Cycling with protein and when to consume them for best effects
If you are a cycling fan who wants to start practicing it or you are already a veteran in the world of bicycles, you may already know the importance of good nutrition and how a cyclist can improve performance. But, if we specify a little more, do you know how important protein is in cycling?
Next, we will give a review on what proteins are and why they are important for a cyclist and, in general, for any athlete who is serious about their workouts.
What are proteins?
We will start with a metaphor widely used to define proteins, and it is that it is often said that proteins are the “building blocks” that form muscles, since they are long chains of amino acids linked together to form the tissues of the body, such as muscles.
Precisely for this reason, proteins are essential both for the training, and for the maintenance and repair of damaged muscle tissues, for example, after intense exercise, which brings us to the next important point.
The importance of protein in cycling
Before going any further, I would like to mention that contrary to what most people think nowadays due to the recent fitness craze, protein is not only important or necessary for people who train with weights or for people who they want to gain muscle mass, but they are for any high performance athlete.
While it is true that proteins are closely linked to muscle hypertrophy (increased muscle mass), they are also very useful to accelerate muscle recovery, and that is where they become important for cyclists.
Cycling is an endurance sport, but not only that, it is also a power and strength sport. In fact, it is arguably one of the toughest sports out there today. If you have any doubts about this, you just have to watch the final leg of a race and the consequent struggle to cross the finish line first, and all after hundreds of kilometers pedaling at full capacity.
During a long and intense race, a cyclist suffers great wear and tear, mainly on the muscles of the legs and, to avoid further muscle breakdown and allow damaged tissues to regenerate optimally, it is important to consume protein to achieve better and faster muscle recovery. In this way, he will be able to return to training at full capacity sooner to continue fighting for his goals.
How much protein do I need for cycling?
The WHO (world health organization) recommends an average consumption of 0.8 g of protein per kilo of weight per day for inactive people, but what really determines the adequate consumption of protein in a person is the level of daily physical activity .
Since cycling is an endurance sport, protein consumption must be higher than that of a person who does not perform any type of exercise. Specifically, protein consumption for endurance sports is between 1 and 1.5 g of protein per kilogram of weight per day, which can be a higher consumption (of about 2 g per kilogram of weight) in training periods harder and more intense or in periods of strict diet.
As a general rule, we obtain protein through our diet, with foods rich in protein such as meat, fish, eggs or milk and derived products. But, there are situations in which it can be somewhat difficult to complete the daily protein requirements with food alone, and in these cases we can turn to sports supplements as extra help.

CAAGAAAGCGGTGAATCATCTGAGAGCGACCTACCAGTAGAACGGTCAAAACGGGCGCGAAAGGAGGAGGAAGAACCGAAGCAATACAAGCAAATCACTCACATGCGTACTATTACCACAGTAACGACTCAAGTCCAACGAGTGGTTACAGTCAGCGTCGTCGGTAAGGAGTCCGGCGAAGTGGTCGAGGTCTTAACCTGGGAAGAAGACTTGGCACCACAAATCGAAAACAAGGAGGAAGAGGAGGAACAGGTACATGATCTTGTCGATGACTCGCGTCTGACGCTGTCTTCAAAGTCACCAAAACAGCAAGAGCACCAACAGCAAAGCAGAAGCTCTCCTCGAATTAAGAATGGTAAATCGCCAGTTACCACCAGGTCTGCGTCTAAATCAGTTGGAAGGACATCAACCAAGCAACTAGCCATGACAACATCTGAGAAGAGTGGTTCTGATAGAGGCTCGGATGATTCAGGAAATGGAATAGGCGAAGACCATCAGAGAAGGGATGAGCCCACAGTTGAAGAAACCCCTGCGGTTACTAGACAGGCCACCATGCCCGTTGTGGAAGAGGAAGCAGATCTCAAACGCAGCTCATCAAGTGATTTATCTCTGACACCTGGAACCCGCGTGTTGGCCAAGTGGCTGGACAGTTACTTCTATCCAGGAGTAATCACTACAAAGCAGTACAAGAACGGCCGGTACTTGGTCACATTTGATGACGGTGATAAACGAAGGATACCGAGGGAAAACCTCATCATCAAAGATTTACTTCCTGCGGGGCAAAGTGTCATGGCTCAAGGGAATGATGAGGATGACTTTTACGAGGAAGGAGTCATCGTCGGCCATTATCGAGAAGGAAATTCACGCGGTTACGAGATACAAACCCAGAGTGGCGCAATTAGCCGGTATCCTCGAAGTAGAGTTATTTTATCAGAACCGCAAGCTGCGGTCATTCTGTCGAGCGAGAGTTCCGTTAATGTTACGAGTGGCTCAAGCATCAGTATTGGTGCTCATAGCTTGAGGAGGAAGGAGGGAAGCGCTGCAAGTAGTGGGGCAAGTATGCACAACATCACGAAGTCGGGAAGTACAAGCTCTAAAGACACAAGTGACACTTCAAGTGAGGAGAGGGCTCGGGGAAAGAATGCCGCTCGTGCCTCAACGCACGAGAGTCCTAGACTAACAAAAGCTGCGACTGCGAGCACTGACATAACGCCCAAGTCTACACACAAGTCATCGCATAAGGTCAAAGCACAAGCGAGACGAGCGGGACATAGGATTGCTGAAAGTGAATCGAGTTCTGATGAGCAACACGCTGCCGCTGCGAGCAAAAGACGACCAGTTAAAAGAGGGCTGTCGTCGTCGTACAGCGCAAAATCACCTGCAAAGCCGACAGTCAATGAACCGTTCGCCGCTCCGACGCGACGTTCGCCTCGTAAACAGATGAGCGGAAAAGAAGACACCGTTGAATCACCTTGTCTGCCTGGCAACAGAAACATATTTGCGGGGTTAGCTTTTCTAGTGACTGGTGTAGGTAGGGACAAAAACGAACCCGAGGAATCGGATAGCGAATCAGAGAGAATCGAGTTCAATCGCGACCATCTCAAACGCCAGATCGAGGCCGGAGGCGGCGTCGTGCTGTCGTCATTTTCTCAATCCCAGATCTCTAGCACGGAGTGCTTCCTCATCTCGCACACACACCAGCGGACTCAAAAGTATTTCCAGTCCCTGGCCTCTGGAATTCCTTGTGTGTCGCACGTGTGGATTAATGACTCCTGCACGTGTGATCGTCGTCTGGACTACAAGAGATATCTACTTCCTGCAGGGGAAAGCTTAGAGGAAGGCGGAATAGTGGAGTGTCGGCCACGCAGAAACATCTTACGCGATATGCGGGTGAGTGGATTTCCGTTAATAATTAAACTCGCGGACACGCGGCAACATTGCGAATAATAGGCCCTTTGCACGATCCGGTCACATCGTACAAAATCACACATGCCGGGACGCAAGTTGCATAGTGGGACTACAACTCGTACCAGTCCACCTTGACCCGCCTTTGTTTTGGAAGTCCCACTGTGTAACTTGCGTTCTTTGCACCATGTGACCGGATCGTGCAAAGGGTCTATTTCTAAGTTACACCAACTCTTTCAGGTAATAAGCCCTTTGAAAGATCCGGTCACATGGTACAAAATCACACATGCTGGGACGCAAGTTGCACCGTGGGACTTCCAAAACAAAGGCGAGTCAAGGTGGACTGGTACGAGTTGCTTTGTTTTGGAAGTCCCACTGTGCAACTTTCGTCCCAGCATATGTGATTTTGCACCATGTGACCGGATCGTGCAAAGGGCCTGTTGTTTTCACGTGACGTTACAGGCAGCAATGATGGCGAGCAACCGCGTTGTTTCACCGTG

Let’s look at the example of a man weighing 75 kilos, who is in a pre-competition period with very intense training an average of three times a week, and with a consumption of 2 g of protein per kilo of weight per day.
This person should consume about 150 g of protein per day. Do you get an idea how much protein that is? Well, let’s take chicken breast as an example, which has approximately 23 g of protein per 100 g. To reach the 150 g of protein that our 75-kilogram man needs in the pre-competition period, he would need to consume about 650 g of chicken breast a day, which are two of the large whole breasts.
In case you really need it, a protein supplement can make your diet a little more bearable, because it gives you a generous amount of protein quickly and lightly without having to spend time that you may not have in cooking and eating your post-workout meal.
Therefore, if you are a cyclist (regardless of your level or your experience) who trains an average of 2-3 times a week at a high intensity, surely your daily protein requirements will be higher than those of a inactive person, and you will have to pay attention to your daily protein intake to avoid muscle breakdown and accelerate muscle recovery after workouts.
When is it better to consume it?
Have you heard of the anabolic window? Well, it is a period of time just after a training in which our body can increase the assimilation of nutrients due to the increase in blood circulation and the production of anabolic hormones such as testosterone or growth hormone, which can increase muscle protein synthesis to speed recovery after intense training.
Years ago, it was believed that this “anabolic window” lasted for a certain time since the end of training, specifically about 30 minutes, but today it has been discovered that this period of increased protein synthesis can last up to 4-5 hours.
The best way to complete your daily protein intake is to distribute it in small doses between meals throughout the day, always taking into account the pre and post-workout meals to improve performance, which should be rich in carbohydrates (for energy and replenish muscle glycogen stores) and protein (to obtain amino acids and accelerate muscle recovery).
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